When you google “career development in international development” you find a lot of articles about how to start a career in international development and what skills are needed in this “competitive sector” but next to nothing on how you might be able to progress in your career when you are in the sector.
We looked at the results for each of our benchmark questions for 52 INGOs undertaking engagement surveys in 2015-2019. The question with the fifth lowest median score was “This organisation provides people with good prospects for promotion or advancement” (median 50% positive). The four questions with lower median scores were all about pressure, stress, workload and reward.
Why might people feel less positive about promotion prospects?
I think it would not be surprising for many people in INGOs that reward and wellbeing are areas with lower scores, but I wonder whether it is more surprising that prospects for promotion or advancement has such a low median score? Could it be that organisations in what is known as a competitive sector to break into do not feel the need to invest heavily in career development for their staff? We also know that overall engagement scores in the INGO sector tend to be high (the median score for “I would wholeheartedly recommend this organisation to others as a good place to work” is 83% positive) and there is very high engagement with the mission. Could this translate to a willingness for staff to stay at an organisation even when they feel their career prospects are not great?
Of the 52 organisations we looked at, 23 asked the question “This organisation provides people with good prospects for promotion or advancement”. The highest positive score was 88% and the lowest was 27%, so we can see there is a high degree of variation between how organisations do on this question.
My experience of working for an INGO
When I worked in the INGO sector, we got feedback in the Staff Survey that people thought career progression could be improved and that recruitment to roles did not always seem open and transparent.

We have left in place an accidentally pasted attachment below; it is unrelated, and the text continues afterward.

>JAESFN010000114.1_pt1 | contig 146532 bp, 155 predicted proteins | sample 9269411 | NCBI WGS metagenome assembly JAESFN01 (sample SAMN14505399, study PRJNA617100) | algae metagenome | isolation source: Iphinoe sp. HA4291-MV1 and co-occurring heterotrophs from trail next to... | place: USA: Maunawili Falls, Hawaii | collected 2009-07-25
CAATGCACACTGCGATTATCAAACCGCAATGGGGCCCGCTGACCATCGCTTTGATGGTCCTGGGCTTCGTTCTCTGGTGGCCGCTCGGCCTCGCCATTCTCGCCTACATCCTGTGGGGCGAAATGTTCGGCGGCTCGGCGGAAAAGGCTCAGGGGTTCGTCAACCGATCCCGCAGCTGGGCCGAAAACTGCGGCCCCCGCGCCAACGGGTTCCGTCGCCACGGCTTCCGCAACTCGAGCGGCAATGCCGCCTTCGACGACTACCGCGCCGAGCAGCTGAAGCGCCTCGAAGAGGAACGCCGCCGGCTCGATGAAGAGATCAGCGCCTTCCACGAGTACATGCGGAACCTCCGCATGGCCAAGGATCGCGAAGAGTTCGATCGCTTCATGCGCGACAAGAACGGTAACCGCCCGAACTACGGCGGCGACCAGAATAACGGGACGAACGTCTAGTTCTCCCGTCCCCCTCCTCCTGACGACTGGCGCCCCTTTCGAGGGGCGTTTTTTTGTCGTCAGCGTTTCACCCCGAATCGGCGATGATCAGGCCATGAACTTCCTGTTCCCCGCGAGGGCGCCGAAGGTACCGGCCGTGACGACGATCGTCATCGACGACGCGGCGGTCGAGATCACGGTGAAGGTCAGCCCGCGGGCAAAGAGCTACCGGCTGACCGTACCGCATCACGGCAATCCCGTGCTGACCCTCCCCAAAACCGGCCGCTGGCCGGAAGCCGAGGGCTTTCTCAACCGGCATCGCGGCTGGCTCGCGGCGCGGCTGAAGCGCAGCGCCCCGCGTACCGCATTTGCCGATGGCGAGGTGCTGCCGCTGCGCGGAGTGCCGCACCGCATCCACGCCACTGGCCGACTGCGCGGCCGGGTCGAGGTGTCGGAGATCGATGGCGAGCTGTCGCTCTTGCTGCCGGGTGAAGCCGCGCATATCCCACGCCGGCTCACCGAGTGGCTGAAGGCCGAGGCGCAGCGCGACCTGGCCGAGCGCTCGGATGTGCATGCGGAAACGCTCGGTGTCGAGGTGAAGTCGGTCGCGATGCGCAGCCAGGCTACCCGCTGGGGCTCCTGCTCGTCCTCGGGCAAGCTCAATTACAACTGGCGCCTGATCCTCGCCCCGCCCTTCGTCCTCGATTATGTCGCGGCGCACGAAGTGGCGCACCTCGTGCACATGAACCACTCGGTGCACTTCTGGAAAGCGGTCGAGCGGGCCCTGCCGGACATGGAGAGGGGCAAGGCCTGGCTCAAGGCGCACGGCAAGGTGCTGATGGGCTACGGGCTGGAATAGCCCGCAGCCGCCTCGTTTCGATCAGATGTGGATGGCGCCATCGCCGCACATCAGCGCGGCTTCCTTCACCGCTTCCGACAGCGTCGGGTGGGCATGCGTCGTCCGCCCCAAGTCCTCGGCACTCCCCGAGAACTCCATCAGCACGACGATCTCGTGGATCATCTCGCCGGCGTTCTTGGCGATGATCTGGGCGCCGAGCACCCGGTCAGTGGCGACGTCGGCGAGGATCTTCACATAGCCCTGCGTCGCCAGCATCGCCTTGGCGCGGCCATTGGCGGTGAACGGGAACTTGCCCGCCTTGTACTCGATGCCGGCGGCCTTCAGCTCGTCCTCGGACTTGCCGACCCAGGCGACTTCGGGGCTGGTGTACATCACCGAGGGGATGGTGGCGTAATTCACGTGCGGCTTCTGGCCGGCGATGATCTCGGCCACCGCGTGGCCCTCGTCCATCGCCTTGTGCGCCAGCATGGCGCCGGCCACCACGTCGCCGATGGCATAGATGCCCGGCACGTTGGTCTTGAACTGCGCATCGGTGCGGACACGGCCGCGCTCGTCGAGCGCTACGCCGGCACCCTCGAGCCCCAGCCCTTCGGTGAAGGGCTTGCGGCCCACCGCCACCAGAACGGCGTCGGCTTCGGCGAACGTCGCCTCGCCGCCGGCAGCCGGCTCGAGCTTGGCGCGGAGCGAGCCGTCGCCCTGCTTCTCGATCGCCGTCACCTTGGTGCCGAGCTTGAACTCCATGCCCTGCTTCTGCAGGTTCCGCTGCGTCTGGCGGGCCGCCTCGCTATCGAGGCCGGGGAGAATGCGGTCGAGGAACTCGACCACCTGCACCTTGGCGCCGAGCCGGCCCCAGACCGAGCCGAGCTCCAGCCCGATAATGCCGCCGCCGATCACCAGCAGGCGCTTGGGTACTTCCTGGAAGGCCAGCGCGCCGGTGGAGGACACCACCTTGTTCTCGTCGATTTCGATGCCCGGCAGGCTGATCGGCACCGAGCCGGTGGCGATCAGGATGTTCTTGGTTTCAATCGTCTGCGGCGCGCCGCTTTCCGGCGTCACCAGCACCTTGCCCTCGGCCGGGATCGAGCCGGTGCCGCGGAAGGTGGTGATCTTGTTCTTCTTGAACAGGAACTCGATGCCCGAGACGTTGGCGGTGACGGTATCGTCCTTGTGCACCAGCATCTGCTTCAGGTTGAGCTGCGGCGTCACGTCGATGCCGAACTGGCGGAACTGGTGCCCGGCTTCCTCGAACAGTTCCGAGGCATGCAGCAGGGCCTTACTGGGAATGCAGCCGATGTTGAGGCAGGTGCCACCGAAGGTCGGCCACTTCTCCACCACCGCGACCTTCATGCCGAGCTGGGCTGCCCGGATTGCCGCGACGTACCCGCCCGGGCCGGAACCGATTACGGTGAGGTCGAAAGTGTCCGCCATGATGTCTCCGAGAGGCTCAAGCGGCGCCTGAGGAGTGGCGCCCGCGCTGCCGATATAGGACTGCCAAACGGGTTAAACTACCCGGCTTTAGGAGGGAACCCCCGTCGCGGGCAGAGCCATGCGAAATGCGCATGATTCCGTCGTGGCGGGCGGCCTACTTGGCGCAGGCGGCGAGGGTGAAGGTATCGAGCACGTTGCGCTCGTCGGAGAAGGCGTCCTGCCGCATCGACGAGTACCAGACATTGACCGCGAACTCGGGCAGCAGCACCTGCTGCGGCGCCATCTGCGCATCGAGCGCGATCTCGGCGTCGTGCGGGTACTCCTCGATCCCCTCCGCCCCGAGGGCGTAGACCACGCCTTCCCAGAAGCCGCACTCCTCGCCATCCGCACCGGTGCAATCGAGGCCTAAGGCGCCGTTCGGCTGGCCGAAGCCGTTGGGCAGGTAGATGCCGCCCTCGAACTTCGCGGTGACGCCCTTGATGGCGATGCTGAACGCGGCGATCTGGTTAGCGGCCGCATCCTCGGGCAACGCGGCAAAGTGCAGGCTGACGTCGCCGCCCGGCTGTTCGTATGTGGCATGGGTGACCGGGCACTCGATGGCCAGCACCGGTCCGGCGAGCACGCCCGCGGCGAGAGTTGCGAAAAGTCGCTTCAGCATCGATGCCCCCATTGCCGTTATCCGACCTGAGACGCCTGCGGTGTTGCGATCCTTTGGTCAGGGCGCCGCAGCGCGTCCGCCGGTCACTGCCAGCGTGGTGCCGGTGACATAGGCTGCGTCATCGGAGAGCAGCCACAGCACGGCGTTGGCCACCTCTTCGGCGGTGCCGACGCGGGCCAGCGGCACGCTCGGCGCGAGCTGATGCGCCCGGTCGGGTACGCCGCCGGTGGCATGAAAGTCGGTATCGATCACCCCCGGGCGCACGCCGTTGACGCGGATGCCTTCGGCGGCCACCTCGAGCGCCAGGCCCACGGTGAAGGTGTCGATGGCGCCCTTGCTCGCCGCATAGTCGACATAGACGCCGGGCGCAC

Following further consultation with the teams, we looked at improving two areas related to career progression. These were:
- Recruitment – transparency around opportunities available and consistent and broad communication of vacancies to apply for internally. To show a seriousness about this, we also started to measure and report KPIs on vacancies filled by internal vs external applicants
- Opportunities for progression – we introduced standard development plans for people who joined at an early stage of their career that encouraged them to broaden across disciplines in the Fundraising team, in order to develop and retain talent. There was an element of reward (pay) for hitting milestones in the first year of employment. We also made pay rises available for sideways moves where the individual was taking on a new role that would require them to learn new things but was at the same level as their old one
I am sure that there are many other ways to approach this, but I found that it was valuable to have discussions with my team about how we could improve in this area, in order to allow people to feel it was an area we were taking seriously and that we valued them as individuals and wanted to give them opportunities in their careers.
It would be great to hear more examples from organisations (both INGOs and other organisations) of initiatives you have introduced on this topic. Call me on +44 (0)1865 263720 or email firstname.lastname@example.org.